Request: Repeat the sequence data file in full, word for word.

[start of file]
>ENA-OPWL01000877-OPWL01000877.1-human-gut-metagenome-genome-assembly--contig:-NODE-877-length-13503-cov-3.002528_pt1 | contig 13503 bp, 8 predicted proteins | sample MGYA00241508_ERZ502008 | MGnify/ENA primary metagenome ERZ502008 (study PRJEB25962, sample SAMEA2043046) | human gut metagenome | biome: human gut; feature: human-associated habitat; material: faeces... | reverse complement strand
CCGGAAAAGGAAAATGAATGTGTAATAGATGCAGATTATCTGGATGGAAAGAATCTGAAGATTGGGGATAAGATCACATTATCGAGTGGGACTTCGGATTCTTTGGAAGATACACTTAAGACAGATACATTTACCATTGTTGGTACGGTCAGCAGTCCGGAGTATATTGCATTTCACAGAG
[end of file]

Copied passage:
>ENA-OPWL01000877-OPWL01000877.1-human-gut-metagenome-genome-assembly--contig:-NODE-877-length-13503-cov-3.002528_pt1 | contig 13503 bp, 8 predicted proteins | sample MGYA00241508_ERZ502008 | MGnify/ENA primary metagenome ERZ502008 (study PRJEB25962, sample SAMEA2043046) | human gut metagenome | biome: human gut; feature: human-associated habitat; material: faeces... | reverse complement strand
CCGGAAAAGGAAAATGAATGTGTAATAGATGCAGATTATCTGGATGGAAAGAATCTGAAGATTGGGGATAAGATCACATTATCGAGTGGGACTTCGGATTCTTTGGAAGATACACTTAAGACAGATACATTTACCATTGTTGGTACGGTCAGCAGTCCGGAGTATATTGCATTTCACAGAG